Patients were inquired in relation to symptom of dry mouth (xerostomia). If present, xerostomia was classified as mild, moderate, or severe, as previously described [4] and the patients received treatment with artificial saliva gel (Oral Balance- Biotene®) to relieve their symptom.

Saliva samples

Patients refrained from oral hygiene, eating, drinking, and smoking 60 min before non-stimulated (NSSF) and stimulated (SSF) salivary collection in sterile 50 mL Falcon tubes. The entire NSSF produced during three minutes was collected. Rates = 0.1 ml/min was considered hyposalivation, as previously established [15]. Subsequently, patients were asked to chew a sterile rubber cylinder for three minutes before spitting saliva to measure SSF. Rates of = 0.7 ml/min were considered as hyposalivation [15]. All saliva samples were immediately stored at –80°C.

Detection of HCV RNA in the saliva

HCV RNA was extracted from 200 µL of undiluted saliva using a commercial viral RNA isolation kit (Qiaamp, Qiagem, Hildem Germany), according to manufacturer’s instructions. Nested reverse transcription-polymerase chain reaction (RT-PCR) was performed, by amplification of a 251 bp fragment from the 5’ UTR region of HCV with a minor adaptation described by Oliveira et al. [16]. Briefly, a single-strand cDNA was synthesized from 18 µL of the RNA sample at 42°C for 50 minutes with 200 U of reverse transcriptase (Superscript II, GIBCO, BRL, Rockville, MD, USA) in 30 µL of a manufacturer supplied buffer containing 10 pmole of primer 209 (ATACTCGAGGTGCACGGGTCTACGAGACCT), 10 mM of each dNTP, and 10 nM of dithiothreitol. For the first-round of PCR, 2 µL of cDNA were added to a mixture containing 2 µl of 10x of the supplied PCR buffer, 5 mM of MgCl2, 10 mM of each dNTP, 10 pmole of primers 939 (CTGTGAGGAACTACTGTCTT) and 209, and 5U of Taq DNA polymerase (GIBCO/ BRL). The mixture was cycled 30x in a thermocycler (Perkin Elmer Gene Amp PCR System 2400) at 95°C for 5 minutes, 95°C for 1 minute, 50°C for 1 minute, 72°C for 1 minute, and again at 72°C for 1 minute. The second-round of PCR (nested) was carried out as above, using primers 940 (TTCACGCAGAAAGGGTCTAG) and 211 (CACTCTCGGAGCACCCTATCAGGCAGT) as well as 1.5U of Taq polymerase. The PCR products were electrophoresed in a 6% polyacrylamide gel, using a vertical electrophoresis apparatus (Model S2 Life Technologies Inc.) and stained with silver nitrate. The banding pattern was visualized and analyzed as described by McOmish [17]. A known HCV RNA positive saliva sample was used as a positive control and, to a negative control, viral RNA was omitted.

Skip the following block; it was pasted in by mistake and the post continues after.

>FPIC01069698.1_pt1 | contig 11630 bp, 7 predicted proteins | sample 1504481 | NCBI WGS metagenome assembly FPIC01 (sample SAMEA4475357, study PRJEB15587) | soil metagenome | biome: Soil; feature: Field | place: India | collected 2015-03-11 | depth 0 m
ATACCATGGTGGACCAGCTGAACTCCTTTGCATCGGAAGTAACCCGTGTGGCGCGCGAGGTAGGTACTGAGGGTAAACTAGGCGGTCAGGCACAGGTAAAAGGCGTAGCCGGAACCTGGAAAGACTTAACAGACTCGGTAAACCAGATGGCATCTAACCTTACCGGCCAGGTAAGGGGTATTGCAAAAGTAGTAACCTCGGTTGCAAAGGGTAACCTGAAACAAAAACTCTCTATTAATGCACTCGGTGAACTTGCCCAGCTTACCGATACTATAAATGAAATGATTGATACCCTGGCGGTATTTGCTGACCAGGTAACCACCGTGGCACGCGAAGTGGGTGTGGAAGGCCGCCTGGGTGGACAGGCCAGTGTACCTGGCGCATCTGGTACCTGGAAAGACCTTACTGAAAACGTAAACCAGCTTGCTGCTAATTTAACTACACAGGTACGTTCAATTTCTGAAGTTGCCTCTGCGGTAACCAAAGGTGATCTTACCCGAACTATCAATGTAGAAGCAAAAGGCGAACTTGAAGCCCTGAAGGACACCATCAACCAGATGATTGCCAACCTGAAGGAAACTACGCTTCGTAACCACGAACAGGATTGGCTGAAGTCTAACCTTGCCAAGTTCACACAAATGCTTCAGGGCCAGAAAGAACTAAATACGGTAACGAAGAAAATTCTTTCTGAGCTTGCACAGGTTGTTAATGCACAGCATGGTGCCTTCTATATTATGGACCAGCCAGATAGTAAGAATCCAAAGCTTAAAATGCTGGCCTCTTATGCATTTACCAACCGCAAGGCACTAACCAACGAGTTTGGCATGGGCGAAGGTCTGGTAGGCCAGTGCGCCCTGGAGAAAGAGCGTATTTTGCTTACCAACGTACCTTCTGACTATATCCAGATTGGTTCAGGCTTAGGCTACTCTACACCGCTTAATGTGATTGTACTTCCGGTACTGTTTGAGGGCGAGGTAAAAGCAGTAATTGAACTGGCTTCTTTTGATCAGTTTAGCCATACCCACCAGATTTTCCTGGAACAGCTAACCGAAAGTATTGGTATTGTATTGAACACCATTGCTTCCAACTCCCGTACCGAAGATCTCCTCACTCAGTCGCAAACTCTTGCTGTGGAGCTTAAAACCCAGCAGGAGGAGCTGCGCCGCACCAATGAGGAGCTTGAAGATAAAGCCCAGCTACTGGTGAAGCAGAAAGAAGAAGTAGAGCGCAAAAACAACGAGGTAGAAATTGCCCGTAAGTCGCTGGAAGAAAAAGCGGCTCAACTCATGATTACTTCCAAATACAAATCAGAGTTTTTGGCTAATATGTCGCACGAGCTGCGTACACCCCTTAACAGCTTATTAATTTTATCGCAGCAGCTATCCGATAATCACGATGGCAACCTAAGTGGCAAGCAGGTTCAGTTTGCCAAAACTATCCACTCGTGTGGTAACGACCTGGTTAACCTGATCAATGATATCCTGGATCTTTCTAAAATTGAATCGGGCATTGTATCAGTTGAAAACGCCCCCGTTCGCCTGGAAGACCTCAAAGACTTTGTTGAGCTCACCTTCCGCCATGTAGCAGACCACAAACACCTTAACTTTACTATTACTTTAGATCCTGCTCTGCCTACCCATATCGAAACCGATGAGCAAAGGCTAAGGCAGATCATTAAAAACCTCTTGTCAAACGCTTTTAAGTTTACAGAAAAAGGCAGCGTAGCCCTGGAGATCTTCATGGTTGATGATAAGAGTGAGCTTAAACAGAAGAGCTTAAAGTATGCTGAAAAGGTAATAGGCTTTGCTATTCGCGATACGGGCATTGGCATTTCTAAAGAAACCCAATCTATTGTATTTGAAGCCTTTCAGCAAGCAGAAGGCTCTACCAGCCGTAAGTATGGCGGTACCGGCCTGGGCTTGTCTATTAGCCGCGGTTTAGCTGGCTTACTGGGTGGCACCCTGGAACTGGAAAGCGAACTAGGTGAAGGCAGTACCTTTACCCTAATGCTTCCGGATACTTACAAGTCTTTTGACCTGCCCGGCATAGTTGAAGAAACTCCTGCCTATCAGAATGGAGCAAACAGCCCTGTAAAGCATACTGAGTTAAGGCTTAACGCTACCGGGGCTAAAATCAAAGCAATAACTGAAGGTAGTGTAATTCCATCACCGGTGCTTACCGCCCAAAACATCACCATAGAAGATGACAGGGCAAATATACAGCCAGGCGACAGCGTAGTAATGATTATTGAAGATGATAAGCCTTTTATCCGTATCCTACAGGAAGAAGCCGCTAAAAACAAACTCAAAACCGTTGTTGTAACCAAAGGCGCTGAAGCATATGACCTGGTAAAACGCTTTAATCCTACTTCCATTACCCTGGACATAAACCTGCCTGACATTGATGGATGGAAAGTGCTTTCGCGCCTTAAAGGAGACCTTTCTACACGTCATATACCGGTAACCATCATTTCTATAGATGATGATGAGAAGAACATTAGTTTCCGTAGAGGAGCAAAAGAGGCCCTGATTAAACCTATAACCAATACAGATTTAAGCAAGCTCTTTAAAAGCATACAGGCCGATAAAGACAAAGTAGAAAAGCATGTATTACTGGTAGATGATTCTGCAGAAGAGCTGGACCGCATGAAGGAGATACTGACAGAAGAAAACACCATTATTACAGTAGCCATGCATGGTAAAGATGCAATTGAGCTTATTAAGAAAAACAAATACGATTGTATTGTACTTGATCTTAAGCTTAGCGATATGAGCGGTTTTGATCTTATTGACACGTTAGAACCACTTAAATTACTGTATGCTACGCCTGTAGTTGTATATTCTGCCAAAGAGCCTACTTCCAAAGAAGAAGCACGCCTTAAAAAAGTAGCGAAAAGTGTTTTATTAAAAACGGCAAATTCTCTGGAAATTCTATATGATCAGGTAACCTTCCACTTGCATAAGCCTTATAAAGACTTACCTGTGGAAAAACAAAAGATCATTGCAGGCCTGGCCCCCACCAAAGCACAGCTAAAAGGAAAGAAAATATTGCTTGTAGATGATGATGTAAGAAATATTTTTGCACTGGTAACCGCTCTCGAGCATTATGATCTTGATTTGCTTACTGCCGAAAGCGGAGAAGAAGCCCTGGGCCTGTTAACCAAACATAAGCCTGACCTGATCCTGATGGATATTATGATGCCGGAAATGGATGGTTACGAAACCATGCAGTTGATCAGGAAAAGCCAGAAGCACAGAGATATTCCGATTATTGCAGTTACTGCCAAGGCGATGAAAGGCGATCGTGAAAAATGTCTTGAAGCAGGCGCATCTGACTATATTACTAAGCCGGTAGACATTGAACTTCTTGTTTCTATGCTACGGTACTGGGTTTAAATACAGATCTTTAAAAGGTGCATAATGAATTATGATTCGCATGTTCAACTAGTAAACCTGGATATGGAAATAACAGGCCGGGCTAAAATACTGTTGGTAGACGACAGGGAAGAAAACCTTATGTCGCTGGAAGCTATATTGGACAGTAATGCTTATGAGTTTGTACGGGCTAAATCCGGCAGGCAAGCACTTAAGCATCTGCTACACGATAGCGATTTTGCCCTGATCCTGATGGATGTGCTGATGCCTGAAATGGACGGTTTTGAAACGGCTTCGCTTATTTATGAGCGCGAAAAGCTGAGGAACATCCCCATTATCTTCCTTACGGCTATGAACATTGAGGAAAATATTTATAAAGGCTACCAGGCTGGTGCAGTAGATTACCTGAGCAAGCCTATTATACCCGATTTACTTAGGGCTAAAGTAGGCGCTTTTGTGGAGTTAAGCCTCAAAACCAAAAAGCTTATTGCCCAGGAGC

Statistical analysis

Chi-square and Fisher’s tests were used for univariate analysis. p value = 0.05 was considered significant.

Results

The group studied consisted of 13 (54.2%) females and 11 (45.8%) males, with a mean age of 52.4 years and median of 52 years (range 29-73 years of age). Main sources of infection included blood transfusions in 10 (41.7%) cases and intravenous drug use in 4 (16.7%) cases. Risk factors could not be identified in 4 (16.7%) patients (Table 1).